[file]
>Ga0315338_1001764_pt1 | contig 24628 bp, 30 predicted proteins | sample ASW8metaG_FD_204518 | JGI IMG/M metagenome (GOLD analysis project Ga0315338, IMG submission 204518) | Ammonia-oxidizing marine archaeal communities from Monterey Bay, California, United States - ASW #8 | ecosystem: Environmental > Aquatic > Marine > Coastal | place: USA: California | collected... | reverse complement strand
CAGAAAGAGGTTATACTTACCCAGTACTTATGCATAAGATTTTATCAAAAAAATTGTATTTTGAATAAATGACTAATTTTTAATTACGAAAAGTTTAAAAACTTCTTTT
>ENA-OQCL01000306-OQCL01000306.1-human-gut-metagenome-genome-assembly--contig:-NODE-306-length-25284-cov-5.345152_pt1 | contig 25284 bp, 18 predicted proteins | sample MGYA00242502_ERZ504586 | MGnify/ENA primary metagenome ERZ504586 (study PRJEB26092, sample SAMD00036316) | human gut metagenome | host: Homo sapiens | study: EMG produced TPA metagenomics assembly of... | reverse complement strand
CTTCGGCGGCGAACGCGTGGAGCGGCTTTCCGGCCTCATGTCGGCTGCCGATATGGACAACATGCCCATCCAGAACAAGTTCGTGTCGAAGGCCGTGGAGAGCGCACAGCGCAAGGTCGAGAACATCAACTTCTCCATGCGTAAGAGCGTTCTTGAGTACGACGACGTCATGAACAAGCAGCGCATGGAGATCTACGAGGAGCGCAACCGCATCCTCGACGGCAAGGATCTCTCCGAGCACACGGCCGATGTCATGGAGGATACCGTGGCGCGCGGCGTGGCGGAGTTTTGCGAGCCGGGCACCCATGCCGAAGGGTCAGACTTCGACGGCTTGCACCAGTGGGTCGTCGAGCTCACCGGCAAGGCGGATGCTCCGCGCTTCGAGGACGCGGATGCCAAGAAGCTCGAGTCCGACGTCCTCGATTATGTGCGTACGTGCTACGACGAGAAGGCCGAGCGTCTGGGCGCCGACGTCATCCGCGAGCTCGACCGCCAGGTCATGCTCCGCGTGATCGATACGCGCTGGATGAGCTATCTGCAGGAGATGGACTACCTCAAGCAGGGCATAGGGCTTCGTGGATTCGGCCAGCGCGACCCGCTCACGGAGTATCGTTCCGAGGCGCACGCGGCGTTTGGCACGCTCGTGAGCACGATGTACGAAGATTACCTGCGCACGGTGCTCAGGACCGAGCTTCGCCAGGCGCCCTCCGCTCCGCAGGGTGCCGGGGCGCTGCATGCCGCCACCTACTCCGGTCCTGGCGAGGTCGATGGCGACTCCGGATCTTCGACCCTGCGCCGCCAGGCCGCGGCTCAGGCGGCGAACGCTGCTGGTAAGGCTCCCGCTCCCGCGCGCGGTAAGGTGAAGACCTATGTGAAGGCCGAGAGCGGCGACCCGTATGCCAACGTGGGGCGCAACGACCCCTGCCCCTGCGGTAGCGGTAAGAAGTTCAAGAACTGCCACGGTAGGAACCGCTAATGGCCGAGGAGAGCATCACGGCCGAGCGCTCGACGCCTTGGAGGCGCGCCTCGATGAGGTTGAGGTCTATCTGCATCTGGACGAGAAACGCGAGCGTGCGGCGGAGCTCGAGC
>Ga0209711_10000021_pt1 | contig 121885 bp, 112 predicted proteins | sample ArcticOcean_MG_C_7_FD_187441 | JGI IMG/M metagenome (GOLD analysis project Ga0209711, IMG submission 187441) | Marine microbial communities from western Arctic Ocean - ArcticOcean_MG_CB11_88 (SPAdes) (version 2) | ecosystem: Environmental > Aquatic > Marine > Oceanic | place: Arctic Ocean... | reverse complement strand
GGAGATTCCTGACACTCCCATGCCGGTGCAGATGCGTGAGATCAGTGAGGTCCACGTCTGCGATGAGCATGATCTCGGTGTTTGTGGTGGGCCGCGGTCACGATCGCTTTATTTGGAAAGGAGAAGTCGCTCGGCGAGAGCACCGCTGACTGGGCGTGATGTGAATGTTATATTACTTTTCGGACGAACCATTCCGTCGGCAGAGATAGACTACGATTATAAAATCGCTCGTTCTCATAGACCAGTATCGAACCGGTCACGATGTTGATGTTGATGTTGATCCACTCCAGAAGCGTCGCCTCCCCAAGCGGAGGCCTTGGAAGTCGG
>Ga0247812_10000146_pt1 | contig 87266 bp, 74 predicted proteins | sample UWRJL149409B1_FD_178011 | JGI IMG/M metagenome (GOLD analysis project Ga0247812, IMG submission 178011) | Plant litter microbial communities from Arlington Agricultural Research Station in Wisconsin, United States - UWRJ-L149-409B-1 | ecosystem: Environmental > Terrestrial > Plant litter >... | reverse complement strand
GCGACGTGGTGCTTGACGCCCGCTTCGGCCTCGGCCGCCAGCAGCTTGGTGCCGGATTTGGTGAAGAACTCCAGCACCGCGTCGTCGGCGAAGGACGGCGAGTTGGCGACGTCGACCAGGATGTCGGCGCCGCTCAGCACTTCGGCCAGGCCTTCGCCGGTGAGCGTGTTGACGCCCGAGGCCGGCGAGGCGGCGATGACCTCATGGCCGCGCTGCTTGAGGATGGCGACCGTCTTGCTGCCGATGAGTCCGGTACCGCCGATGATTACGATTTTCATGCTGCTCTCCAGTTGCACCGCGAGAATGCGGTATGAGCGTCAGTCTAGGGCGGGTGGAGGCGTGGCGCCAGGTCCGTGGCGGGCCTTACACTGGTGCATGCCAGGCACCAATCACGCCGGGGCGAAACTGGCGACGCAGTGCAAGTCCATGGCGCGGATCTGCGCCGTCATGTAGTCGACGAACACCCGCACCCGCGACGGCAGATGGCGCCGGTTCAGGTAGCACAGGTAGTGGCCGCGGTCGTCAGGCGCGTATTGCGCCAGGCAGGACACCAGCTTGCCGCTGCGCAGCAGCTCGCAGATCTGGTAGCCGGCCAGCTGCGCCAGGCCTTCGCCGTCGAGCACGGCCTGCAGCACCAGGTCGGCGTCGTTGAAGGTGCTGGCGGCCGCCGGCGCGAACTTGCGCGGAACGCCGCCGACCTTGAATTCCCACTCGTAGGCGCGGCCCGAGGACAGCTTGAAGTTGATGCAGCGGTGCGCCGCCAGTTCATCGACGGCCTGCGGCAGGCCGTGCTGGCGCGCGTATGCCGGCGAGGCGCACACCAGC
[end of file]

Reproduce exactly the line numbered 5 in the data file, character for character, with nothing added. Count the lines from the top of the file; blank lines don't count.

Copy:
>Ga0209711_10000021_pt1 | contig 121885 bp, 112 predicted proteins | sample ArcticOcean_MG_C_7_FD_187441 | JGI IMG/M metagenome (GOLD analysis project Ga0209711, IMG submission 187441) | Marine microbial communities from western Arctic Ocean - ArcticOcean_MG_CB11_88 (SPAdes) (version 2) | ecosystem: Environmental > Aquatic > Marine > Oceanic | place: Arctic Ocean... | reverse complement strand